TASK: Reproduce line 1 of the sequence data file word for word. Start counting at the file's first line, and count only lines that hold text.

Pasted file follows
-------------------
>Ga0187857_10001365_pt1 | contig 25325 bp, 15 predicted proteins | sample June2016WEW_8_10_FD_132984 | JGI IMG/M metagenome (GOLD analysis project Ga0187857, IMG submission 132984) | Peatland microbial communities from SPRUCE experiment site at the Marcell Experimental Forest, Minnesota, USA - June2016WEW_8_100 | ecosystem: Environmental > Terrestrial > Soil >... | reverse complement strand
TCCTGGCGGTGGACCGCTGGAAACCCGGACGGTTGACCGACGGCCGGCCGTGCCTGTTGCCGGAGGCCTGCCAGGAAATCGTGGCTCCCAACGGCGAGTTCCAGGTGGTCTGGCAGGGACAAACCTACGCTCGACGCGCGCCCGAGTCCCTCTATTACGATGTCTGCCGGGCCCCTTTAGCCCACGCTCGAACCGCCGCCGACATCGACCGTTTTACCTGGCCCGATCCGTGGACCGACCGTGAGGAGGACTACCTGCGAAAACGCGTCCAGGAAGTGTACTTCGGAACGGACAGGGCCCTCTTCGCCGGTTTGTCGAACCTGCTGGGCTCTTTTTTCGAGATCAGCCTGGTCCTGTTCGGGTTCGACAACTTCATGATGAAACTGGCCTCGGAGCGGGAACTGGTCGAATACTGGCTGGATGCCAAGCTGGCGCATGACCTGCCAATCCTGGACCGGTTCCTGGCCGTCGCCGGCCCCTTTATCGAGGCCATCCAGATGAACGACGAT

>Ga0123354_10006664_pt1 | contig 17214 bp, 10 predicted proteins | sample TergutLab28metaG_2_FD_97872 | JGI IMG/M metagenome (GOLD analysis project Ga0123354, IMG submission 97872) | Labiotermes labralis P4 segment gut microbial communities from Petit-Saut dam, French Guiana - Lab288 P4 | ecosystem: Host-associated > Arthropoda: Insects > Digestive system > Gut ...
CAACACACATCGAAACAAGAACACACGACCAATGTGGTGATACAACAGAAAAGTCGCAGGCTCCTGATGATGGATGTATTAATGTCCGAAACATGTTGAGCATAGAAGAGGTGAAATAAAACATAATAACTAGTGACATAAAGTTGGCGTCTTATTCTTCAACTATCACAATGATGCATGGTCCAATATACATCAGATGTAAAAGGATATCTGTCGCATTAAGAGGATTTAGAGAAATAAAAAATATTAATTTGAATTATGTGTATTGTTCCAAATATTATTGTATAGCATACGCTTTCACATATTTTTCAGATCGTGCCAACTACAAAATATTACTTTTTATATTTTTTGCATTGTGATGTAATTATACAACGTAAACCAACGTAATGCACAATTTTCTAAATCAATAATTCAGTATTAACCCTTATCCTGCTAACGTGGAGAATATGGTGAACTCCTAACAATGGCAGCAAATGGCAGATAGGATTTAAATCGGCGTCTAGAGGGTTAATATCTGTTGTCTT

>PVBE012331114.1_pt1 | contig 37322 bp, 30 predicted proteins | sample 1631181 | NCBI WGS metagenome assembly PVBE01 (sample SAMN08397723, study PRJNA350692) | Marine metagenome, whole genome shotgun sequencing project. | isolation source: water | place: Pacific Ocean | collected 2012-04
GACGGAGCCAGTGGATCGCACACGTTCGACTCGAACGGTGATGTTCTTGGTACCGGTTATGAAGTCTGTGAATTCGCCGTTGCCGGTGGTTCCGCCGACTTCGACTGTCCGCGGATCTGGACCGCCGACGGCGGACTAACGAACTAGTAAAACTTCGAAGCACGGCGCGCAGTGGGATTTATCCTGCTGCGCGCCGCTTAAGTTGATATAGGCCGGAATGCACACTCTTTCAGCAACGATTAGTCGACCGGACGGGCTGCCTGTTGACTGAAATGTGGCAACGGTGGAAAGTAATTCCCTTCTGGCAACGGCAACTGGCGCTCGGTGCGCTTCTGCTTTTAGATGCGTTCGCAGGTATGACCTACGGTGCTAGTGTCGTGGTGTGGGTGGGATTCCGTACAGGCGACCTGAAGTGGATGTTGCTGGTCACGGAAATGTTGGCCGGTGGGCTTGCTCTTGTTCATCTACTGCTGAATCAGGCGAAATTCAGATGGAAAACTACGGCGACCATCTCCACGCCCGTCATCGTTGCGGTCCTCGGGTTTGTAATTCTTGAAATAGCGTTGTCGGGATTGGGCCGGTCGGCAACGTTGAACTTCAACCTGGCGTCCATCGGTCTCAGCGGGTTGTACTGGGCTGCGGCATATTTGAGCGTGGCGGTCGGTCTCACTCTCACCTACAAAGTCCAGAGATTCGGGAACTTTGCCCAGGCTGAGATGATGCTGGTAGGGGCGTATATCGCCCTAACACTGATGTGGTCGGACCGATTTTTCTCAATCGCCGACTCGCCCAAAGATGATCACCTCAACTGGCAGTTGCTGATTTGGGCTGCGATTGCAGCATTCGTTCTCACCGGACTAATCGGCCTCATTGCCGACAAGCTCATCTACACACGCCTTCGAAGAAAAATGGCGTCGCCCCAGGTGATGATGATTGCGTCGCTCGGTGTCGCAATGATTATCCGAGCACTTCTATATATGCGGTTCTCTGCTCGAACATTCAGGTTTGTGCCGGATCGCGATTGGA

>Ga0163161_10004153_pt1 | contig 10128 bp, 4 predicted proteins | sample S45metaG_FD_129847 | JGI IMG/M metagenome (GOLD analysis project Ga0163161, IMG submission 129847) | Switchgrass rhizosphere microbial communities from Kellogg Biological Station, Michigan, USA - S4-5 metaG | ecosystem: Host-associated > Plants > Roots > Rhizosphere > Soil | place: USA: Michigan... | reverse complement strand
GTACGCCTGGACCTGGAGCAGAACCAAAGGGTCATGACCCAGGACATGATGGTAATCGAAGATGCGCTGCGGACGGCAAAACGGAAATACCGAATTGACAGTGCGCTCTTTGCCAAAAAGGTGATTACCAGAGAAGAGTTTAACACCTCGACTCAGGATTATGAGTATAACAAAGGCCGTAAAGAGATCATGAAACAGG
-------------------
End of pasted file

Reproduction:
>Ga0187857_10001365_pt1 | contig 25325 bp, 15 predicted proteins | sample June2016WEW_8_10_FD_132984 | JGI IMG/M metagenome (GOLD analysis project Ga0187857, IMG submission 132984) | Peatland microbial communities from SPRUCE experiment site at the Marcell Experimental Forest, Minnesota, USA - June2016WEW_8_100 | ecosystem: Environmental > Terrestrial > Soil >... | reverse complement strand